Purchasing a Foreclosure. Good Idea?
Every buyer is always looking for a great deal but buying a foreclosure may not be the best option for everyone. Before beginning your search for that next bank owned property here are some important items to keep in mind.
- Price – one of the biggest misconceptions about foreclosures is they’re priced well below market value; this is not always the case. Prior to a bank listing a foreclosure they’ll obtain as many as 4 independent values on a single property. Typically they will order 2-3 values from different Real Estate Agents and a full appraisal. After the values have been submitted a list price is determined based on these values, amount owed on the defaulted note, repairs needed and average marketing time in a given area.
- Condition – In today’s market more and more banks are selling foreclosures in as-is condition. Why? Most properties were over under when the foreclosure sale took place and the bank is already taking a huge hit, repairing a property will further reduce their loss. Initially they may attempt to sale the asset as-is, after a pre-determined amount of time they may review their marketing plan and either reduce the property for a quick sale or consider repairs.
- Financing – given that most banks are attempting to sell their assets in as-is condition financing a bank owned property with a VA, FHA or USDA loan may be difficult. All three of these loans have minimum requirements in order to finance a home. Many lenders will have the appraiser look at the roof, siding, floor coverings, appliances and heat source just to name a few. If these items are not in good condition your loan will likely fall through during due to the appraisal. Check with your lender on the minimum requirements for the type of loan you’re using.
- Inspections – most banks will allow the buyer an inspection period, typically 10 days. During this time it’s up to the buyer to order an inspection of the property to determine the condition. Even though the bank is allowing an inspection period doesn’t mean they’ll repair any issues that arise, inspections on bank owned properties are typically performed so the buyer can be informed before finalizing their purchase. If the inspector notes repairs on the inspection report you can submit a request asking the seller to repair or even reduce the sales price but keep in mind most of the requests are denied.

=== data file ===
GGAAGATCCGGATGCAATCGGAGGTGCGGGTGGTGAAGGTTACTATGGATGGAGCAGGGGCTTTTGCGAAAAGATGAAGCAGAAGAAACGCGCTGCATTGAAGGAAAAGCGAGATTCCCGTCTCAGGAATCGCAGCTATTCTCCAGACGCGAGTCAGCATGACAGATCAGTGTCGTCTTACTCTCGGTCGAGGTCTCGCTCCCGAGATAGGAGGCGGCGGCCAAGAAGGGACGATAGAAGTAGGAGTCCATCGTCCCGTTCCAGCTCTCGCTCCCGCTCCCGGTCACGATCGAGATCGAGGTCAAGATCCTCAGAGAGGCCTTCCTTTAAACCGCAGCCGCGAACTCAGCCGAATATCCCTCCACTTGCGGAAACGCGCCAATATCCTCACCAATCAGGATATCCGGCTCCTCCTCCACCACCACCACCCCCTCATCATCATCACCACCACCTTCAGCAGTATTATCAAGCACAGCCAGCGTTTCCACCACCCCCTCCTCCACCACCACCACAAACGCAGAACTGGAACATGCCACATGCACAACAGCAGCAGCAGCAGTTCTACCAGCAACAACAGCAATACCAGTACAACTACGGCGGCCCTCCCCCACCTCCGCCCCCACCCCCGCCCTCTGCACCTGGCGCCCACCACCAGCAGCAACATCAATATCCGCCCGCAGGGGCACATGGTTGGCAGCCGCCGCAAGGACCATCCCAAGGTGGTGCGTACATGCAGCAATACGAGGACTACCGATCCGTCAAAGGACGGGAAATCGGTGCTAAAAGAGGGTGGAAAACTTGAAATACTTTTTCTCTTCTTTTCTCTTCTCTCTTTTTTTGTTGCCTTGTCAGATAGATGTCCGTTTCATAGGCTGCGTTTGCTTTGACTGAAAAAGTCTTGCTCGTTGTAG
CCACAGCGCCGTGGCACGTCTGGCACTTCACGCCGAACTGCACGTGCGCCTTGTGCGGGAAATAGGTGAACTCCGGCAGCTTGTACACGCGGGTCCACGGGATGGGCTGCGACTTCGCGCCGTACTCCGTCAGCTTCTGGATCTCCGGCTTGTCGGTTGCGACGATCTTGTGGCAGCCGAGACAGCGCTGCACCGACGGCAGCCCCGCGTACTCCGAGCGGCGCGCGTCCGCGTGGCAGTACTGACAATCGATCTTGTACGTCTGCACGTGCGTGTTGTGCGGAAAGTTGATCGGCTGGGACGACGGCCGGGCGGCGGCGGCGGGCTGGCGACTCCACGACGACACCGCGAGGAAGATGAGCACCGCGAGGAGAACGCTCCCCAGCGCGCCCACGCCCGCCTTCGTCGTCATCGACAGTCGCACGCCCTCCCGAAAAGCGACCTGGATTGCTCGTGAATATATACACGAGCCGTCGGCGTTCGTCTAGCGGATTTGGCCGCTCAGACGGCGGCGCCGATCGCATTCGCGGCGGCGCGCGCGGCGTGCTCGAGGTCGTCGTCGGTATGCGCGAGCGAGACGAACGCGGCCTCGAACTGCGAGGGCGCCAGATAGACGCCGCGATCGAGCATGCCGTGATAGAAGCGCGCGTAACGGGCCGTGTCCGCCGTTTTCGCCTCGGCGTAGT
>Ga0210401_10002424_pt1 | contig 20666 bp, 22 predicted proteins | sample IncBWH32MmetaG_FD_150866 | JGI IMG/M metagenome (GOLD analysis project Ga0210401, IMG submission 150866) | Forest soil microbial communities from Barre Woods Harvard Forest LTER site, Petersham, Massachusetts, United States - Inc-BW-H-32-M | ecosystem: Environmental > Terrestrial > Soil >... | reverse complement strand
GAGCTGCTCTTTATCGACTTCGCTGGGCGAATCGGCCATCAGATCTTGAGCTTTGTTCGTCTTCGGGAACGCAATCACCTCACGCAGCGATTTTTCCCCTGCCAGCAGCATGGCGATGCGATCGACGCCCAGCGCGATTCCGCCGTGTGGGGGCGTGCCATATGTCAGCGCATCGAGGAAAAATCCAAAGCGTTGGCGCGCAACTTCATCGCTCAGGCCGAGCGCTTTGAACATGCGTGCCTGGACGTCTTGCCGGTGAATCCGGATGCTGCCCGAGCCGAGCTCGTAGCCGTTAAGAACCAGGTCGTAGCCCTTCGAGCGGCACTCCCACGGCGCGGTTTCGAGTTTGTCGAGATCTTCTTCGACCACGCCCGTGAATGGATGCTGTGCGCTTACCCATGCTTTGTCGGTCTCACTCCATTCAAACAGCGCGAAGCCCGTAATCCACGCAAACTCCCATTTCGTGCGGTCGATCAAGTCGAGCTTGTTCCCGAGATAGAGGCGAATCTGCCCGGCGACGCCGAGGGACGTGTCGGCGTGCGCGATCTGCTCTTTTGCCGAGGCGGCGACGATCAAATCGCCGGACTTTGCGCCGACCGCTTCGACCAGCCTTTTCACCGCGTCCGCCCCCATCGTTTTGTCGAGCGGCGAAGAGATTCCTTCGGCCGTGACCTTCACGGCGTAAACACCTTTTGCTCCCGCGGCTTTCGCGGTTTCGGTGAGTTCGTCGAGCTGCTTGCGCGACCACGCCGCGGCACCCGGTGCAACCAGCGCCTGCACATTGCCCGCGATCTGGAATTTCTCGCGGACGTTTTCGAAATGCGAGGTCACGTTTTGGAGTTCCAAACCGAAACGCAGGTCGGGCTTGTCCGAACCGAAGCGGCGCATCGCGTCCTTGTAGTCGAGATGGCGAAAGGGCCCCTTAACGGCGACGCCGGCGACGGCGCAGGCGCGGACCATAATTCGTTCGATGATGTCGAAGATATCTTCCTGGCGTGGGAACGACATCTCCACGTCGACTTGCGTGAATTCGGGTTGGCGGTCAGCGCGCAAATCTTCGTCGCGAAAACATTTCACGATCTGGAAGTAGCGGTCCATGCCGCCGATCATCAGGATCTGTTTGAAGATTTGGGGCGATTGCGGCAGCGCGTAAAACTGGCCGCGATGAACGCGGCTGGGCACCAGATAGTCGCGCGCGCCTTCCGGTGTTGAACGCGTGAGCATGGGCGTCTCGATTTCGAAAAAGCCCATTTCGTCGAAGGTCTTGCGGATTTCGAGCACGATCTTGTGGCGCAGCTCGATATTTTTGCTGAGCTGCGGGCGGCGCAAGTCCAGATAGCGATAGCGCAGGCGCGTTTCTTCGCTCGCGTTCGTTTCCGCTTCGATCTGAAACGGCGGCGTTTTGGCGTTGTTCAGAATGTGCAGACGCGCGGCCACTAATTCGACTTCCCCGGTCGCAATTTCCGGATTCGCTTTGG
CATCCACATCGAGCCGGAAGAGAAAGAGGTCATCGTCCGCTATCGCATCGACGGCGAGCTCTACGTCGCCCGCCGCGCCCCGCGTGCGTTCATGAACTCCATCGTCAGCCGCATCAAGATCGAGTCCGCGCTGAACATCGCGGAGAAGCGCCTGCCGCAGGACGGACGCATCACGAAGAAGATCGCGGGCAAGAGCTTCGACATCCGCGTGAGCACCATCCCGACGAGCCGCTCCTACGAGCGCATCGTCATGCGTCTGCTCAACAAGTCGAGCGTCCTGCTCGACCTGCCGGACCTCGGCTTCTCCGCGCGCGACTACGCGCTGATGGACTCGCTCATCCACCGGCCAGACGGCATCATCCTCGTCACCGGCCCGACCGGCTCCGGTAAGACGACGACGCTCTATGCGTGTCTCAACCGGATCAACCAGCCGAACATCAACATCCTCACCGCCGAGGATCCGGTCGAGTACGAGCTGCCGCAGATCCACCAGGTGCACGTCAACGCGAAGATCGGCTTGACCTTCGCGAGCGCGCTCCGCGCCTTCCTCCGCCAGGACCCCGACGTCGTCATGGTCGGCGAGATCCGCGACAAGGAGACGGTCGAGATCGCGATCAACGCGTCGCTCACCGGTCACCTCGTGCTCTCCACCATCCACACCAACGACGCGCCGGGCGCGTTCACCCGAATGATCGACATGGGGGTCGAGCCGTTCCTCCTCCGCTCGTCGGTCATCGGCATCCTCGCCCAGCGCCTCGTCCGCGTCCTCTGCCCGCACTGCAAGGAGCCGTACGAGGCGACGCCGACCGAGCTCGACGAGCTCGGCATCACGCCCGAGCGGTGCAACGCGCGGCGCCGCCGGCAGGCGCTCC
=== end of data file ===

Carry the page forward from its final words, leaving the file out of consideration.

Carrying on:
- Earnest Money – on a typical bank owned property the seller would request at least 1% of the sales price as earnest money and 10% on cash sales. Earnest money is a good faith deposit showing how serious a buyer is when making their offer. If the buyer should default on the contract for reasons other then negotiated in the contract the seller would retain the earnest money as a penalty. If you successfully close the transaction the earnest money is credited towards the sales price.
- Title/Escrow – in nearly all cases the bank will select the title and escrow company. In the event that the buyer selects to use their own title/escrow company most banks will require the buyer to cover all closing fees.
- Bank Addendums – once an offer is submitted and accepted additional bank addendums will be added to the contract. These addendums are meant to protect the bank, plain and simple. The bank has never lived in the property and typically has no reports pertaining to the property and they will convey this throughout the addendum. Make sure you review these documents thoroughly and as always you should consult and attorney if you have any additional questions. Banks will typically not allow any alterations to their addendums, sign them as-is or there’s no deal.
- Cash Deals – cash can speak volumes when it comes to bank owned properties. If you’re a cash buyer be prepared to provide a letter from your bank or a recent bank statement showing you have the funds available.
Even though buying a bank owned property may not be for everyone there are some deals to be had. Before beginning your search be prepared. Contact a lender and get pre-approved, ask your lender about the type of loan your approved for and what the appraiser will be looking for, find an agent that has access to and sells bank owned properties, be prepared to spend money on an inspection knowing that the bank will not repair and make sure to review all the documents pertaining to the sell. Pacific Northwest Realty Group not only has several qualified and experienced agents in selling bank owned properties and we also have numerous bank owned listings. Call one of our experienced agents today to get started.